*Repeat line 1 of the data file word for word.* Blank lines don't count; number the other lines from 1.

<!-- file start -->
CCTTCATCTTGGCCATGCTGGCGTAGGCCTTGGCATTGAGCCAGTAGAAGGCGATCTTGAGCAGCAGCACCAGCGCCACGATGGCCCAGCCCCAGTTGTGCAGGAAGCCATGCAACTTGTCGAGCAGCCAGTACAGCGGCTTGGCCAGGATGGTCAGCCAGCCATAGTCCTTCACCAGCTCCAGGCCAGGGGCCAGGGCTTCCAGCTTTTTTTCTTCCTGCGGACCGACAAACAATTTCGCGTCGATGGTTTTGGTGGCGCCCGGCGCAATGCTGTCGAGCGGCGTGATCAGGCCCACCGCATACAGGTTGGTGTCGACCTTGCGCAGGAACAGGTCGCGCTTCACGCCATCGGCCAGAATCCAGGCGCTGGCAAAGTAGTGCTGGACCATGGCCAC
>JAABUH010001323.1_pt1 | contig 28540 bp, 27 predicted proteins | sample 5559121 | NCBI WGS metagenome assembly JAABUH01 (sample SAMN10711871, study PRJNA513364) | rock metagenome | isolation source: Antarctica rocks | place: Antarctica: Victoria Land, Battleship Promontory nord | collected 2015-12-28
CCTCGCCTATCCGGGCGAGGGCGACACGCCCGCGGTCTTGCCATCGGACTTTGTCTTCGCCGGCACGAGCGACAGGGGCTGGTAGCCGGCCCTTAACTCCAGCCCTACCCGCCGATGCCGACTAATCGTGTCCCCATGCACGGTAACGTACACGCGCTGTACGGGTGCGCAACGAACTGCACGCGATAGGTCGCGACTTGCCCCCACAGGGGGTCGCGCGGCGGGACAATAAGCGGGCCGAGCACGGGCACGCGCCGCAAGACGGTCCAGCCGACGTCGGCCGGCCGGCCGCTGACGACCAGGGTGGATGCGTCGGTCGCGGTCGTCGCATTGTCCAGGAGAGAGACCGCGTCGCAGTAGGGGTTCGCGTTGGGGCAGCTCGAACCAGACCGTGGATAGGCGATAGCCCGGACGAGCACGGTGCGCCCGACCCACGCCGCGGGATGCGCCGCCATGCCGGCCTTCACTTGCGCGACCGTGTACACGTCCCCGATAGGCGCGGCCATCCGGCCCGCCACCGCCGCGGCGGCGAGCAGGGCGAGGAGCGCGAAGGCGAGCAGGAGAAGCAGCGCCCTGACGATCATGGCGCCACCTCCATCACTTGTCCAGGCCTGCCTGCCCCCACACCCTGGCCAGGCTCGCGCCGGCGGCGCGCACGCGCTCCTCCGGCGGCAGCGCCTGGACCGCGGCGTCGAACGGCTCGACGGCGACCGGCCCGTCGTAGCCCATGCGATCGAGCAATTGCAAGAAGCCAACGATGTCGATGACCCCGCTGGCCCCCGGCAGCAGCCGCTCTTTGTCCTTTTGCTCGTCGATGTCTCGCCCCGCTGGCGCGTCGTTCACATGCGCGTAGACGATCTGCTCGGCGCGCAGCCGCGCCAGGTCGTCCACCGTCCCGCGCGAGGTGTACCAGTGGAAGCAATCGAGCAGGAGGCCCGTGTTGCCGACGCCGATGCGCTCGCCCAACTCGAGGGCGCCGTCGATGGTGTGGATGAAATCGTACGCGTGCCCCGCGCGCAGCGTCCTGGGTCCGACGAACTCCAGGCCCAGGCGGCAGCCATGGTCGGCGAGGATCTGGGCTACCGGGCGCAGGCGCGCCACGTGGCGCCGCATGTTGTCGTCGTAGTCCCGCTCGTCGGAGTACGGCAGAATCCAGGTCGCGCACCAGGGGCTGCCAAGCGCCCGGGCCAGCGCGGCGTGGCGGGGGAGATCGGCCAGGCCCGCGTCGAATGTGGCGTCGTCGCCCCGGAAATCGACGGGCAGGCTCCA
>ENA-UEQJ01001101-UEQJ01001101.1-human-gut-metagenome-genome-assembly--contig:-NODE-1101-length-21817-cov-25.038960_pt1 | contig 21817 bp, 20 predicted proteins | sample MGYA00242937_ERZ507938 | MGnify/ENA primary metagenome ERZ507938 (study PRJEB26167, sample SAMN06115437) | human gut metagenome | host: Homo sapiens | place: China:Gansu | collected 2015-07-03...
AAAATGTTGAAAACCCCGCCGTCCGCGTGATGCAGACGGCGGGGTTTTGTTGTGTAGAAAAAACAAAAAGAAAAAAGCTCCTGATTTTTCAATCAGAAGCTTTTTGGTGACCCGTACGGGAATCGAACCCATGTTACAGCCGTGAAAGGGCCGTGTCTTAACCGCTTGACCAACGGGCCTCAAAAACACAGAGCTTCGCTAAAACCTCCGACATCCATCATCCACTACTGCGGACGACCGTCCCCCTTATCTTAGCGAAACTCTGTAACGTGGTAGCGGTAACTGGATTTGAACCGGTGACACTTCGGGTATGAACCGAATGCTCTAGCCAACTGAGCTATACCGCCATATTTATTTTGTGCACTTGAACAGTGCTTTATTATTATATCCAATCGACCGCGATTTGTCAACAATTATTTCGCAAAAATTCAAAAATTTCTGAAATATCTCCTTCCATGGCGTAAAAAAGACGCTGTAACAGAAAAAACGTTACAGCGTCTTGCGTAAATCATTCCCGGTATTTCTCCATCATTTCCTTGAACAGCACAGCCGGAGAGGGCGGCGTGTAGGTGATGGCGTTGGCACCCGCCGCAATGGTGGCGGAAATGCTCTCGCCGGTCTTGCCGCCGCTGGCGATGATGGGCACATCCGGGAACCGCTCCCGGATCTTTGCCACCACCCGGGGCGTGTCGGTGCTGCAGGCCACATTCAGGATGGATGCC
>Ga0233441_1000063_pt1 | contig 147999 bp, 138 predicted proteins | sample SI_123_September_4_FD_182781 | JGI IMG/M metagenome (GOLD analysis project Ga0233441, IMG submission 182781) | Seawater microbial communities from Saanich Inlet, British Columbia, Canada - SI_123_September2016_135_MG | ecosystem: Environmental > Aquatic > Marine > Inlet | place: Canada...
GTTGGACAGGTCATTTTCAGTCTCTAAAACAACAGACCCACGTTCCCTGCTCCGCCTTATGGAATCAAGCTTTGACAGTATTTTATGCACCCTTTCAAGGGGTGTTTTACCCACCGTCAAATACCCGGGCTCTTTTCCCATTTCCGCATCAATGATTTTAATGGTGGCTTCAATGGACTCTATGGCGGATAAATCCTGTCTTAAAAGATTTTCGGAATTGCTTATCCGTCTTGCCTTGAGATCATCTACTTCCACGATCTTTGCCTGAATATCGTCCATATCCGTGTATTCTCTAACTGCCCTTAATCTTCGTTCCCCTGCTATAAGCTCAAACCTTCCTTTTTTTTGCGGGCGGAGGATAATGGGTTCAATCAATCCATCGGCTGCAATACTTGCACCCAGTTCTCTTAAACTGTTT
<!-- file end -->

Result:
CCTTCATCTTGGCCATGCTGGCGTAGGCCTTGGCATTGAGCCAGTAGAAGGCGATCTTGAGCAGCAGCACCAGCGCCACGATGGCCCAGCCCCAGTTGTGCAGGAAGCCATGCAACTTGTCGAGCAGCCAGTACAGCGGCTTGGCCAGGATGGTCAGCCAGCCATAGTCCTTCACCAGCTCCAGGCCAGGGGCCAGGGCTTCCAGCTTTTTTTCTTCCTGCGGACCGACAAACAATTTCGCGTCGATGGTTTTGGTGGCGCCCGGCGCAATGCTGTCGAGCGGCGTGATCAGGCCCACCGCATACAGGTTGGTGTCGACCTTGCGCAGGAACAGGTCGCGCTTCACGCCATCGGCCAGAATCCAGGCGCTGGCAAAGTAGTGCTGGACCATGGCCAC